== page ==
Thanksgiving usually conjures up visuals of long tables covered with harvest vegetables and a giant turkey, surrounded by family members crowded inside to escape the end-of-autumn cold. But we live in Los Angeles, where our weather averages 78 degrees in November, and my family is anything but big. As you might expect, our Thanksgiving here is definitely not traditional in terms of picture-perfect Americana.
Of course, Maggie and I aren’t exactly traditional either, so that’s all fine with us. Our Thanksgiving is a mix of friends (furry and human) and family (also furry and human), and we visit places to show our appreciation for what we love about California
I should also mention that roughly half of my family is in England, where Thanksgiving isn’t celebrated. No one expects me to brave the traveling throngs to show up in the UK, where turkeys aren’t a native bird and ‘football’ is a game played with your feet. My parents are local to me in LA, so I don’t have to try to outsmart the winter weather warnings in other parts of the US. And because so many Angelenos do travel home for the holidays, Thanksgiving is one of those rare days when LA is magically, blissfully traffic-free.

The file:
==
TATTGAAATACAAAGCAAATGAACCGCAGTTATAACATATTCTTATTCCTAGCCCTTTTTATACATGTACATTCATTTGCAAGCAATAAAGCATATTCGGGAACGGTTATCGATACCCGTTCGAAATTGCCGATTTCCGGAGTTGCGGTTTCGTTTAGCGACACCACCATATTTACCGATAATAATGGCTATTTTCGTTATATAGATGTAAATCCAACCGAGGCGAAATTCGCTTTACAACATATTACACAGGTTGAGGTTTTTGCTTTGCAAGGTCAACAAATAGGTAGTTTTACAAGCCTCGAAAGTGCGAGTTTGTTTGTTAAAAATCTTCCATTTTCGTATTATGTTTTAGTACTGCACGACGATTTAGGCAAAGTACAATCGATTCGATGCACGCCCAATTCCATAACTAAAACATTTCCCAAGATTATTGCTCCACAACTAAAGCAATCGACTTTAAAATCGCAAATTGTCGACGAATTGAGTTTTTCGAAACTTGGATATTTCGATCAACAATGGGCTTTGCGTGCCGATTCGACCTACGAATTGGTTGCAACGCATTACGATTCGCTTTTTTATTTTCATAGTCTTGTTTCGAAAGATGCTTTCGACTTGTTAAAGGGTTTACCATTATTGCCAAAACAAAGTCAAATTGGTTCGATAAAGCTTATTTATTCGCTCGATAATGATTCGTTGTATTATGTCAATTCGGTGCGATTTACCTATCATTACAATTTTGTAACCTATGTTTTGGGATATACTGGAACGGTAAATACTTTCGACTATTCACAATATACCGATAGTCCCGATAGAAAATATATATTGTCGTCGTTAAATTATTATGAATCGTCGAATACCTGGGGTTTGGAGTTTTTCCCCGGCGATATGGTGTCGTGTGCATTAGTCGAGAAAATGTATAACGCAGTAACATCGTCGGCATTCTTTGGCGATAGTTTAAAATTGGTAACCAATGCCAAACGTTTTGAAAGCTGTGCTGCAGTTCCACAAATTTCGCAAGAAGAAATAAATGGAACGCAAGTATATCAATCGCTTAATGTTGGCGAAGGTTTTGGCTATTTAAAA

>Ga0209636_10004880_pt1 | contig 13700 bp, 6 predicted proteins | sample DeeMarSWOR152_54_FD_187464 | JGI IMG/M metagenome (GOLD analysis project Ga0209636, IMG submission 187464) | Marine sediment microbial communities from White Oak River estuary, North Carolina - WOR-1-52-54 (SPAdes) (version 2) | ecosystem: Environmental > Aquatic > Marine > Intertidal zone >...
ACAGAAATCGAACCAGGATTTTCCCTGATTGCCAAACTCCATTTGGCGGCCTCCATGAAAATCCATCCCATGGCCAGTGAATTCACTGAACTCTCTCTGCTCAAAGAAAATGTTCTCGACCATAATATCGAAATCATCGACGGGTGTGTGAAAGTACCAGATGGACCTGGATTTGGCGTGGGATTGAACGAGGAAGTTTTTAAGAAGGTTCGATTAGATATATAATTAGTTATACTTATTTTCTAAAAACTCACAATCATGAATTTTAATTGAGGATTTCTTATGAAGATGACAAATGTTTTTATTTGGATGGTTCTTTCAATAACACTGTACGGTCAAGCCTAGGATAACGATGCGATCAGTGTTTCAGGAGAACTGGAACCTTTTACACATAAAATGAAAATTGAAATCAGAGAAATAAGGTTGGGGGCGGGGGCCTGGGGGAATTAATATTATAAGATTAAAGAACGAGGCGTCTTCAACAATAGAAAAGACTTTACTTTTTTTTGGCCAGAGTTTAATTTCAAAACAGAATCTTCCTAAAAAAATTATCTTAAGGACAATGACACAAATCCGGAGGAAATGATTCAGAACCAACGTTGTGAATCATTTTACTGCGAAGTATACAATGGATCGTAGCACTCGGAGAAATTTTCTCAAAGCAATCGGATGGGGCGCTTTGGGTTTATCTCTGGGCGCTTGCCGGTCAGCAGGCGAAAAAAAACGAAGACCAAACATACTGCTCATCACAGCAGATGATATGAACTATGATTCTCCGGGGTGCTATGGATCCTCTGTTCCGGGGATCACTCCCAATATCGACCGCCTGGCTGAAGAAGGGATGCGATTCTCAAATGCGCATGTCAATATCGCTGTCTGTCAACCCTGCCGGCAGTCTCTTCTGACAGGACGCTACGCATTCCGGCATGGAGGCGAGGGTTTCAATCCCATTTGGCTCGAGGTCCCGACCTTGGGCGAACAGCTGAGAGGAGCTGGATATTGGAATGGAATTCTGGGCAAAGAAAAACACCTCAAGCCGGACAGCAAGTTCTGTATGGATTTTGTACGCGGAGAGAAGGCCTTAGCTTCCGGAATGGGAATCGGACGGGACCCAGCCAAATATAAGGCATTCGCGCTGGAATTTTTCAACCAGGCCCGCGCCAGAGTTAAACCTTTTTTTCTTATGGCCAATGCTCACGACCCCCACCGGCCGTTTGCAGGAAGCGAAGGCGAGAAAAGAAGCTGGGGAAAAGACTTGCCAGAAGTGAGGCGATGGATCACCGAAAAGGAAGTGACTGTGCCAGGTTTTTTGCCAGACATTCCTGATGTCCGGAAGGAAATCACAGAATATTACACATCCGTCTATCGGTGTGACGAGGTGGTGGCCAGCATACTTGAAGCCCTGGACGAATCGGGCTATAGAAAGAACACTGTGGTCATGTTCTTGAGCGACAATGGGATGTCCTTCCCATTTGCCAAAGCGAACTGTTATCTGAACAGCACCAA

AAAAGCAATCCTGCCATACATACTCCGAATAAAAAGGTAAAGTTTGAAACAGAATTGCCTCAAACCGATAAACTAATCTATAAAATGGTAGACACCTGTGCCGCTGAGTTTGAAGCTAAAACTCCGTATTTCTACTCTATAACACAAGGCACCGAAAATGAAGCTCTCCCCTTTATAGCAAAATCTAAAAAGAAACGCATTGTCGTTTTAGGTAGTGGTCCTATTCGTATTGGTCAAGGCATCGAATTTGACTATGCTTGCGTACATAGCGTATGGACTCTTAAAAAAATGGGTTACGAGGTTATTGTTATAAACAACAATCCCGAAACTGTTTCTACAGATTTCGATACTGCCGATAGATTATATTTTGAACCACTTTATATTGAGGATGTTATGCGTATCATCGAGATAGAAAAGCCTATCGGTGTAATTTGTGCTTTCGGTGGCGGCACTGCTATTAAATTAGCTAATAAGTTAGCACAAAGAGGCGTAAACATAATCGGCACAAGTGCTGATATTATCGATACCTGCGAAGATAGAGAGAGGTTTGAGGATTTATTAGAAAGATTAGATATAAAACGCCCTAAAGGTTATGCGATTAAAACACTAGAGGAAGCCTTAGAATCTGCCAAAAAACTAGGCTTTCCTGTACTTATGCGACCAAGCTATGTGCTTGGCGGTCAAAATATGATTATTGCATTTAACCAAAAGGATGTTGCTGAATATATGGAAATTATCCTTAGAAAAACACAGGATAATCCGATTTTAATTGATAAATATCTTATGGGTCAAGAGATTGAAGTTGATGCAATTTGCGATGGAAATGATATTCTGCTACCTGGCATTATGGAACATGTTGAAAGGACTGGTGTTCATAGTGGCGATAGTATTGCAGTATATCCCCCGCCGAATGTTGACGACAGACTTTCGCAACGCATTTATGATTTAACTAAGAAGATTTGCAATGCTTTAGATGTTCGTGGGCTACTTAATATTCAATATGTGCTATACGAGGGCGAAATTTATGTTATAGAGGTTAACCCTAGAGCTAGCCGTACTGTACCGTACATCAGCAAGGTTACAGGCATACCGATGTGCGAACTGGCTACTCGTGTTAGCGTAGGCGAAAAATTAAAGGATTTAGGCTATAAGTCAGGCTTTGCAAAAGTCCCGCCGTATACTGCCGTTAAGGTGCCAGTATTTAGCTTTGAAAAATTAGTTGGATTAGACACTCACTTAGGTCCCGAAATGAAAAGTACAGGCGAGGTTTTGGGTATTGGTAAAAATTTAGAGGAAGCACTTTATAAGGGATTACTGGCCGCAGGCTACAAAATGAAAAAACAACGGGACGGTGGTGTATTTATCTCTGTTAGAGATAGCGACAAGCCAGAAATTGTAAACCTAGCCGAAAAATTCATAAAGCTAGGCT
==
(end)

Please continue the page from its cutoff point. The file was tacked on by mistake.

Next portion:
Usually, one of my own personal Thanksgiving traditions is to go horseback riding (Maggie comes too!) but this year, I’m out of action due to a minor car accident. Even so, I made a point to go and see the horses with Maggie. Horses are a huge part of our lives, so it’s only fair that we give thanks to these wonderful creatures.
We had our friend Ziggy with us. Ziggy lives upstairs and is spending the weekend with us while his owner is away. He doesn’t let being a tri-pod slow him down at all. We went to the beach and chased tennis balls in the sand.
Next, we went to the horses where Maggie rolled in empty corrals while I visited with my equine friends. En route, we checked out all the local holiday decorations and of course took a few photos.
By then, we were hungry, and it was just about time to get together with my family. My family is small, it’s just me, my mum, my dad and, of course, Maggie. Cooking at home wasn’t really an option for us. It’s hard to cook a turkey for just three (mostly vegetarian) people, and my mum is recovering from a stroke she had a few weeks ago. We’d made plans to meet up at a restaurant near their house.
One of our best human friends, Arianna, joined us for dinner, and while not necessarily traditional, it was filled with love and dogs, perfect in all the right ways. We enjoyed a lovely dinner out and no one had to clean up. It was so good that Maggie is still waiting at the door looking for turkeys; she’s convinced this is like Easter and a delicious turkey will come trotting by. I don’t have the heart to tell her it doesn’t work like that.
We hope you got to spend your Thanksgiving with people you love. We are so thankful for the love and support we get from our blog posts, and we hope to shake paws with all of you someday in real life. You really hold a special place with us.
Thank you all so much for sharing our holiday.
In case there wasn’t enough Turkey themed photos, here are some photos of Maggie dressed as a Turkey for a photo shoot for DogVacay done by the The Puptographer.